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Ship captains’ and ship builders’ homes in Searsport

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These cannonballs probably won’t fit in the canon

Stopping at The Brick House for a late lunch we pedaled up the hill to The Yardarm, our last hotel on the road. Tomorrow will be Bar Harbor and the ceremonial riding into the Atlantic – from sea to shining sea.

 

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And a wrinkly old Smokey doing what he always does

Flags, signs and other stuff

All the way across the country we have seen many, many American flags in all sizes. Some are on flag poles, some on porches, some planted in yards.

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The patriotism and spirit is great to see and we watch the movement of the flags to give us an idea of wind direction and speed, like a tell tale in sailing. Some people have painted old shipping pallets to look like US flags.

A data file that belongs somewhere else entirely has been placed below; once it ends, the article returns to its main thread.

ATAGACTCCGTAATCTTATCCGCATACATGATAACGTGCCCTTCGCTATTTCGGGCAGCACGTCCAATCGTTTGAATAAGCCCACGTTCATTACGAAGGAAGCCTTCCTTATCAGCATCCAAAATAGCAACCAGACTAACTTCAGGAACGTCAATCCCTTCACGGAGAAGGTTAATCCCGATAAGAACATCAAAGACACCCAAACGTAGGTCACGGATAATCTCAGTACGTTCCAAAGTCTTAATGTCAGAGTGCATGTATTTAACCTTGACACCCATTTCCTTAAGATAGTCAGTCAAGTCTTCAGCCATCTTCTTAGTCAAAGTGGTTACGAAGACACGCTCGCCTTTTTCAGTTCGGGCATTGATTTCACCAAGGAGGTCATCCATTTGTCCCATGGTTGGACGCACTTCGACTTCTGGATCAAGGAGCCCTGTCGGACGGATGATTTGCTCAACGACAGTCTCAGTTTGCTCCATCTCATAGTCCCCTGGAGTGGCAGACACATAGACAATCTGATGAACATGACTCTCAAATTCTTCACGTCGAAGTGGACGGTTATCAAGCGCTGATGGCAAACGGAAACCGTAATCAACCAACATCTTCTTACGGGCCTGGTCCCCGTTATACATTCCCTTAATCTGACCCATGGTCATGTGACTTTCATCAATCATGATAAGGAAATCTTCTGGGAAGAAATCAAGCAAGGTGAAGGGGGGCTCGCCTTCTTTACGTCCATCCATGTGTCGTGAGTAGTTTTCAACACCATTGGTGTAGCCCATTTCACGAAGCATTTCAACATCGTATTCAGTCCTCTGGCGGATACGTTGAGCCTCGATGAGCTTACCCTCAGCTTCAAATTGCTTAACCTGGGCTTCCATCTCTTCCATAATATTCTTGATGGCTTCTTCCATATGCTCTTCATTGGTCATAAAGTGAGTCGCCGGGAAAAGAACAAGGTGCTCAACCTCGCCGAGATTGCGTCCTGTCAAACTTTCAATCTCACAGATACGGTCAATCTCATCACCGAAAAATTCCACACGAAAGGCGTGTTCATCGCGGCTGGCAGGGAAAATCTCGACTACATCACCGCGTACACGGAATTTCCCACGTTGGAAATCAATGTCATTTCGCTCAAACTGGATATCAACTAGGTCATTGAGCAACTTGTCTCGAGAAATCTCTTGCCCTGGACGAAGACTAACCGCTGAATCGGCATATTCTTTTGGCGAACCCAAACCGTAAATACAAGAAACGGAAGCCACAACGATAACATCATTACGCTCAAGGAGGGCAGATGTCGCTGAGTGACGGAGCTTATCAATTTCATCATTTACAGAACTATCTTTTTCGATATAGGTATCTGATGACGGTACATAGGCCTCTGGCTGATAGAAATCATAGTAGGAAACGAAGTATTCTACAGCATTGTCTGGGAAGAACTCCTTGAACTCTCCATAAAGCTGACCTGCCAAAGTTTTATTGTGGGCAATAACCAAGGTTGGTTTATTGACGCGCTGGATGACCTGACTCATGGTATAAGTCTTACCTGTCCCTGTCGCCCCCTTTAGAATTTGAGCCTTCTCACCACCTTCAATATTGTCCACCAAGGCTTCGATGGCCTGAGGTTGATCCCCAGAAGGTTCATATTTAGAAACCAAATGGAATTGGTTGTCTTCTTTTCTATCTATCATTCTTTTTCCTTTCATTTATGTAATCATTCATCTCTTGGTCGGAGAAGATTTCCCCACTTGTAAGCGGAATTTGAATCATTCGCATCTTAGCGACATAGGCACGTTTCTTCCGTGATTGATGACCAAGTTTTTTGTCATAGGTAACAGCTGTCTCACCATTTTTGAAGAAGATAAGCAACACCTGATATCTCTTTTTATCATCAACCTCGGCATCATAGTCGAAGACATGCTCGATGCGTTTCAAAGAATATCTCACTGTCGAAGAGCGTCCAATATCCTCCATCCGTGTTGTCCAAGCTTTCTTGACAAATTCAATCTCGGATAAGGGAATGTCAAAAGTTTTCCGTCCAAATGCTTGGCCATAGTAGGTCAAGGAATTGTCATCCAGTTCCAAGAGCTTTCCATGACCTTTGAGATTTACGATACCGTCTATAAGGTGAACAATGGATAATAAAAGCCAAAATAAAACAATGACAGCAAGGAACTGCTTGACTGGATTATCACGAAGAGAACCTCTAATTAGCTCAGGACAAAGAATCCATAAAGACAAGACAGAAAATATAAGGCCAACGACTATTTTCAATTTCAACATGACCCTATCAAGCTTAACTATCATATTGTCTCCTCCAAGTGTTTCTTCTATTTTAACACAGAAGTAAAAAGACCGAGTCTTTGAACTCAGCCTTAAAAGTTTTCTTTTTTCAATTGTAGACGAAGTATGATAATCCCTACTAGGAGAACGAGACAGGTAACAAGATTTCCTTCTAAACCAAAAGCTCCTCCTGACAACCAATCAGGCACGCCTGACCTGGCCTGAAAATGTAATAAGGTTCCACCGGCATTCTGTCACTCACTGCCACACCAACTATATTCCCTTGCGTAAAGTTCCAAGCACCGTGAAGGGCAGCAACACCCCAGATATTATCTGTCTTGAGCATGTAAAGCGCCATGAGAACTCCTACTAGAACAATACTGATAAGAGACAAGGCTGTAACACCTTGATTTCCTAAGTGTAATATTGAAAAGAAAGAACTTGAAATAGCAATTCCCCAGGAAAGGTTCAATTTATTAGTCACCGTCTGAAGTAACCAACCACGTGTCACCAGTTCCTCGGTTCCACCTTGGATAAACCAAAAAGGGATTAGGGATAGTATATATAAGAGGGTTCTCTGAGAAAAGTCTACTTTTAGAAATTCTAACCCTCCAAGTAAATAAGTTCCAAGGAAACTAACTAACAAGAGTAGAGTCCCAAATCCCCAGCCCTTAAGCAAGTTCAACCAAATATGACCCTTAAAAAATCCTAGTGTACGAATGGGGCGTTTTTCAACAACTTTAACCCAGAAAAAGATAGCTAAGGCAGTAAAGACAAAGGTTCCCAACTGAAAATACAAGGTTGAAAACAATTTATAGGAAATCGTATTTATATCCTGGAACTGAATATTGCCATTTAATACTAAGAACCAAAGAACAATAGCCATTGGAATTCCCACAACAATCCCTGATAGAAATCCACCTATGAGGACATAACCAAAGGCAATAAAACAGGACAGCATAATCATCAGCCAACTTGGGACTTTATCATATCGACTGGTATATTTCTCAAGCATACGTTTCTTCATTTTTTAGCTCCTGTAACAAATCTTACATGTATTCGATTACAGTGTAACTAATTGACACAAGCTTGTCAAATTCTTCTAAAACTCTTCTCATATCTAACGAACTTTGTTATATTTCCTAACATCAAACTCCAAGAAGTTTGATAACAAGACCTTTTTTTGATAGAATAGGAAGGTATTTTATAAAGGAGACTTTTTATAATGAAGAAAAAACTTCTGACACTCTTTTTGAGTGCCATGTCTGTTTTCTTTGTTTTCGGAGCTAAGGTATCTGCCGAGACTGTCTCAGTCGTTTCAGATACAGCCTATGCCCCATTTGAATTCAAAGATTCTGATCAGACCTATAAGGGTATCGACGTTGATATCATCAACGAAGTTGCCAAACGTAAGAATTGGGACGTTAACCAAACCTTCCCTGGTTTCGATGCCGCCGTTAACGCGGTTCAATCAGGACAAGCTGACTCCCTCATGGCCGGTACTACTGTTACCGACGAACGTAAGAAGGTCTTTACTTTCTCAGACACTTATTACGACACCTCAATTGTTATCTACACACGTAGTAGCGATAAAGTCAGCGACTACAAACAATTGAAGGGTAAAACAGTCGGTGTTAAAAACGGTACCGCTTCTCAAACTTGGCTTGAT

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We have also seen many Marine Corps flags (none from the other branches), some Don’t Tread on Me flags and a few confederate flags. In Michigan a pick up went by us with a large confederate flag fluttering from one side of the bed and a don’t tread on me flag on the other. In various communities in the Midwest that had been originally settled by immigrants from European countries in the 1800s the flag of that nation is flying from store fronts and homes – German, Poland, Italy.

The variety of signs we see is vast and entertaining. In Montana there were warnings posted on fences around two houses that showed the profile of a Doberman and the words, “I can get to the gate before you can get to the house.” A cemetery posted “No Trespassing after Dark.” In upper NY state there were many yard signs promoting the repeal of the state’s Secure Ammunition and Firearms Enforcement Act that among other things, restricts Internet ammunition sales and the sale of large capacity clips. The law was passed after the Sandy Hook shootings. A sign at a golf course proclaimed, “I like big putts and I cannot lie…”